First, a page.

Every pastor knows the value of a good illustration. I have a few in my pedagogical toolbox and I use them regularly. Some are timeless and I’ll likely keep using them as long as I teach and preach. Others made sense to everybody 10-20 years ago, but fewer people are grasping them with the passage of time.
One of my favourite illustrations has to do with baptism and the covenant promises signed and sealed by God in this sacrament. I’ve used it countless times in sermons and catechism lessons. I didn’t come up with it — I don’t even remember where or from whom I first heard it. It’s the illustration of the cheque.
This is the illustration as used in my book I Will Be Your God: An Easy Introduction to the Covenant of Grace:
We must distinguish between extending the promise and receiving what is promised.
An illustration might help. It is not a perfect illustration, but it will get the point across. Imagine if I were to give you a cheque for $10,000. Another name for a cheque is a promissory note. It is a promise from me that you will receive $10,000 from my bank account. But say that you take my cheque and put it in your pocket and then forget about it. Next week you pull those pants on and you put your hand in your pocket and there is a crumpled wad of paper. It has been through the washing machine, so you are not quite sure what it is anymore. You throw it in the garbage.
Did I extend a promise of $10,000? Yes, I wrote the cheque and gave that promissory note to you.
However, did you receive $10,000? No, because you did not take the cheque to the bank and deposit it or cash it. You did not do anything with that cheque and so you missed out on what was promised.
Do you see the difference now? It is the difference between extending a promise and receiving what has been promised. It is the difference between giving a cheque for $10,000 and getting $10,000 in your hand.
That is what happens in the covenant of grace. God proclaims the promises of the covenant to all in the covenant. Every single person — and that needs to be stressed. However, not every single person receives what is promised in the covenant: the blessings. That is because there is a human responsibility within the covenant relationship. Everybody needs to bring the cheque to the bank, so to speak. The big question is how.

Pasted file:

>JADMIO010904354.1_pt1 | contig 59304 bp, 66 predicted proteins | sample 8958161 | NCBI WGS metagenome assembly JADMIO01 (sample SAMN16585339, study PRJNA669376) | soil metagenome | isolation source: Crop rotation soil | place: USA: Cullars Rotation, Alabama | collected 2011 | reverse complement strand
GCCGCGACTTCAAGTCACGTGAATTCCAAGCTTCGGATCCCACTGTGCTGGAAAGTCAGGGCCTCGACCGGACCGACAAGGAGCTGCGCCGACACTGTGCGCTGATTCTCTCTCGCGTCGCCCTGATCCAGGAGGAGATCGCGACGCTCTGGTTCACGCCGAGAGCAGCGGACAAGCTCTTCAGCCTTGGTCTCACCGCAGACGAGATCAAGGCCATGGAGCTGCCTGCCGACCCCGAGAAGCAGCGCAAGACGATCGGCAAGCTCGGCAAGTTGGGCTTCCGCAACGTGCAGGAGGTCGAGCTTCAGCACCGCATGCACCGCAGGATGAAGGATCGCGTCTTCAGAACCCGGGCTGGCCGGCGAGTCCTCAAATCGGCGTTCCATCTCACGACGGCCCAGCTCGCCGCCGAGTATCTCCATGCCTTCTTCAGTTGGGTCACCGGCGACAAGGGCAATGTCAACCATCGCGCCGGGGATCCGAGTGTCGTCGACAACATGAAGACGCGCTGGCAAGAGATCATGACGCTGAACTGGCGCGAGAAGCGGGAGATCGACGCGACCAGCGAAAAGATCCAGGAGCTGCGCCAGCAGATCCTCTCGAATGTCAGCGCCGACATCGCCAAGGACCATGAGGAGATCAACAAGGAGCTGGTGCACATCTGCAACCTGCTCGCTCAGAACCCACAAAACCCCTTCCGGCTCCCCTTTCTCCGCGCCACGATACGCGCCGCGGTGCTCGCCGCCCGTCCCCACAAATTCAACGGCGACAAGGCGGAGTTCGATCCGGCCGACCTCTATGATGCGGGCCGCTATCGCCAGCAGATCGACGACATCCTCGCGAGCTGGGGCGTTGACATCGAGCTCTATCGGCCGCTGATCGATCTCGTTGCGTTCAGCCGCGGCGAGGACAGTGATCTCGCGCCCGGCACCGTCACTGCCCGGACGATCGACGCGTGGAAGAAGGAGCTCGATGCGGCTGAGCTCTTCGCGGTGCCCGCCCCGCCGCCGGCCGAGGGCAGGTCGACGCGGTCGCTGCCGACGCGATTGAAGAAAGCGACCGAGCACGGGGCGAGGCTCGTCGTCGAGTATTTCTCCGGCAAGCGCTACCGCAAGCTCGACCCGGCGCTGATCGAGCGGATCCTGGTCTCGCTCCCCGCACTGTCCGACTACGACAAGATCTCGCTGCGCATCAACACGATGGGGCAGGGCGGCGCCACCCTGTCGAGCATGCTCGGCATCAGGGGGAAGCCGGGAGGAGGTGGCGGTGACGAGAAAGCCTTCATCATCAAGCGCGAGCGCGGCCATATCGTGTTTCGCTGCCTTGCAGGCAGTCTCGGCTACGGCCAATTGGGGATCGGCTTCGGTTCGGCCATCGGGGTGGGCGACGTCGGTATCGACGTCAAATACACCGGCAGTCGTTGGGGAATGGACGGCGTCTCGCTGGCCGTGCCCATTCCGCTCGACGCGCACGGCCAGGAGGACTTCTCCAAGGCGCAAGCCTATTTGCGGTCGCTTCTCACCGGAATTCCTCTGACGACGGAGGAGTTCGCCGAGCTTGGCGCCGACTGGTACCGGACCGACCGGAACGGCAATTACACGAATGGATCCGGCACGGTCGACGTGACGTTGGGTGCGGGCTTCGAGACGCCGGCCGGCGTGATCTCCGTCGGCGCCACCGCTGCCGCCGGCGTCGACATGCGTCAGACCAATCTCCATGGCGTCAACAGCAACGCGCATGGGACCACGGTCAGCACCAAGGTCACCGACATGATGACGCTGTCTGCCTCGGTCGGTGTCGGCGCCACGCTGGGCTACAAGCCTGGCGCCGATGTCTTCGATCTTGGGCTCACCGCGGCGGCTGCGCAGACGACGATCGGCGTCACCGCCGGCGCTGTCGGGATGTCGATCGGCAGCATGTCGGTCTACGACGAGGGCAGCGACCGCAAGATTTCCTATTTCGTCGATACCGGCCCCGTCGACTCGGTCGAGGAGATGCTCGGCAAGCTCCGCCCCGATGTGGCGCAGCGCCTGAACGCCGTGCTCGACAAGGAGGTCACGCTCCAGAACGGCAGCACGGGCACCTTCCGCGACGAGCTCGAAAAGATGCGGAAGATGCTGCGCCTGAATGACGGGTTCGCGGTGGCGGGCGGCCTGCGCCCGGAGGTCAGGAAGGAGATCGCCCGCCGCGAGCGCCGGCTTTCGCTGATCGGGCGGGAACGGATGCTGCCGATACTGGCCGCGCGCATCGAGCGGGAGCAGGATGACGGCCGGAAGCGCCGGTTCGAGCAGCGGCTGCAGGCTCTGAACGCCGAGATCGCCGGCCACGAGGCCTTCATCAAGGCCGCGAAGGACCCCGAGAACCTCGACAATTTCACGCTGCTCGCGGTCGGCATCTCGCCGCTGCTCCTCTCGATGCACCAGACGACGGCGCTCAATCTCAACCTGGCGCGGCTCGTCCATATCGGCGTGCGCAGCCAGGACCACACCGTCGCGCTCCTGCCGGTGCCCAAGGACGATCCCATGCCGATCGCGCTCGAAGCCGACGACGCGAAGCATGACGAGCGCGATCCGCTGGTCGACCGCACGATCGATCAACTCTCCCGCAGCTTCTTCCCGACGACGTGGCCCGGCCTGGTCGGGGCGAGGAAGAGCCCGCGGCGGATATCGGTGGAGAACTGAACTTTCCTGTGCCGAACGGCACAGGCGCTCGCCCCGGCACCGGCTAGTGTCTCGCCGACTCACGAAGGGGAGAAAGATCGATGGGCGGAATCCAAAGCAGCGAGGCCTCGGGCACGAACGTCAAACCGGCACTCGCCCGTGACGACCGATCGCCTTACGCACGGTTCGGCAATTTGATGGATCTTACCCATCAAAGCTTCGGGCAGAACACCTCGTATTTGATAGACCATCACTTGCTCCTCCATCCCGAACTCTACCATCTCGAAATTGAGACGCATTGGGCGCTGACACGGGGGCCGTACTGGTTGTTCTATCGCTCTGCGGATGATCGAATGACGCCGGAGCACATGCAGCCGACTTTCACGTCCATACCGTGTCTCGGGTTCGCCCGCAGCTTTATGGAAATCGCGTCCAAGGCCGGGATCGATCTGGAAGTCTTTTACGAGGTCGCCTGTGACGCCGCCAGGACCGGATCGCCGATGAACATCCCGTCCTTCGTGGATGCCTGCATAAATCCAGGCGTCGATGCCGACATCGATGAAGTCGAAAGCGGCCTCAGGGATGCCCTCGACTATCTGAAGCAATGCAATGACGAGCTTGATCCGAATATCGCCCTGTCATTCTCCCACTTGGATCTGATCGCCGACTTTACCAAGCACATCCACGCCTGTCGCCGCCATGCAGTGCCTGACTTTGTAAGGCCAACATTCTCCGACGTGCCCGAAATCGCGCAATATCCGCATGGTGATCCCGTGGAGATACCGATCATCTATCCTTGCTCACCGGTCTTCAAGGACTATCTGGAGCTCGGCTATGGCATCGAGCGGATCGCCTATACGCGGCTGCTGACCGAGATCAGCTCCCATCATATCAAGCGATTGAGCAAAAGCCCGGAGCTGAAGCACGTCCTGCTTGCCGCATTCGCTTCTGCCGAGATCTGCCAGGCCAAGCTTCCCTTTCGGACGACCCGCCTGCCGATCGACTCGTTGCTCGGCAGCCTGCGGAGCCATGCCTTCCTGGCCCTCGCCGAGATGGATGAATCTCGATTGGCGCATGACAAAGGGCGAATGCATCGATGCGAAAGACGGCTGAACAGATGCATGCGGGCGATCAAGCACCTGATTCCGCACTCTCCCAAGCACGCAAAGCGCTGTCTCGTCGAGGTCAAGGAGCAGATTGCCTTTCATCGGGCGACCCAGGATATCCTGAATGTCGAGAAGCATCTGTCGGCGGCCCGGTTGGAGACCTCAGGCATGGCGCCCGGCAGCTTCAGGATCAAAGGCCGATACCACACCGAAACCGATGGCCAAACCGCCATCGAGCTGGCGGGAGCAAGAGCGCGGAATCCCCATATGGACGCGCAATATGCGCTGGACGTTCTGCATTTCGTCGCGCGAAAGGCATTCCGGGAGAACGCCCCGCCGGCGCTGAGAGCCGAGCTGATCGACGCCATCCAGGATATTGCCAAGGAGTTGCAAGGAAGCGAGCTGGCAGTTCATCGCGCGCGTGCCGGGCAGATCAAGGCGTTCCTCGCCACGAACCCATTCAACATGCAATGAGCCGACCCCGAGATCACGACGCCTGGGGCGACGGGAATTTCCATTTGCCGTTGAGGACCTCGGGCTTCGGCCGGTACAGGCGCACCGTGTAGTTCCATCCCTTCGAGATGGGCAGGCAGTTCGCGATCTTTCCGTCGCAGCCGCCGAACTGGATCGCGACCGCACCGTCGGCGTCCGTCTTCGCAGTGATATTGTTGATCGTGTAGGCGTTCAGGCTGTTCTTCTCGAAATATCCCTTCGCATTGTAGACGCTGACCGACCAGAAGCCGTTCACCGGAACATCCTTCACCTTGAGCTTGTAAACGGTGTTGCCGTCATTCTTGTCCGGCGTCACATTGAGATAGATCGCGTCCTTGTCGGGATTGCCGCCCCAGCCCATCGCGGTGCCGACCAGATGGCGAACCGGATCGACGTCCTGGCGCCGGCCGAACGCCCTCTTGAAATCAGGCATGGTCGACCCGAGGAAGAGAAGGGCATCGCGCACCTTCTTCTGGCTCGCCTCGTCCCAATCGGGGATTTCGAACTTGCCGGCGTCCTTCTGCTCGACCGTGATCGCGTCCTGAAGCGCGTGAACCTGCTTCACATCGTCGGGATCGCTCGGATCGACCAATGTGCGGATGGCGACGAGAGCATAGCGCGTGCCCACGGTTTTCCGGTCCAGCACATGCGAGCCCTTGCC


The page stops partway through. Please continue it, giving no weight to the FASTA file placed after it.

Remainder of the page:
Do you see a possible problem this illustration might encounter today?
When we moved here to Australia in 2015, we right away noticed that cheques are almost completely extinct here. It was getting like that in Canada, but Australia is even further along in electronic payments for everything. In fact, I don’t think I have ever seen an Australian bank cheque. Still, I’ve kept on using the cheque illustration, banking on the hope that most people still know what I’m talking about. Most probably do, even the kids in my catechism classes. Yet the illustration is undoubtedly losing its currency.
I’m mentoring a couple of young men from my church in teaching catechism. I have a sabbatical coming up shortly and they’ll be taking over my catechism classes. One of them was teaching on baptism. Afterwards, we got to discussing this illustration and I asked how it could be updated. “A gift card,” was the reply. Hmmm…..
Indeed, if someone gives you a gift card for $10, it’s like a promise for that amount. However, in order to cash in on the value of the gift card, you need to do something with it. If it’s for iTunes, you need to get yourself to the iStore. If you leave that gift card in your pocket and forget about it, it’s given you no benefit. You have to redeem it. Similarly, with God’s covenant promises, you have “to redeem them” in order to receive their value and benefit. The way that’s done is through faith in Jesus Christ. I think that works to bring the illustration into a new era.
As I intimated in the book excerpt above, it’s not a perfect illustration. It can only be taken so far. For example, it doesn’t reckon with the reality that not appropriating the promises for yourself doesn’t leave you in a zero-sum state. If you don’t deposit your cheque or redeem your gift card, you’re just left with nothing. There’s no penalty. But if you neglect or spurn God’s covenant promises, there are serious consequences (e.g. Hebrews 10:26-31).
It’s often said that the best way to teach is to show and not tell. A well-crafted illustration does exactly that. “Well-crafted” means also ensuring our illustrations are relevant and easily grasped.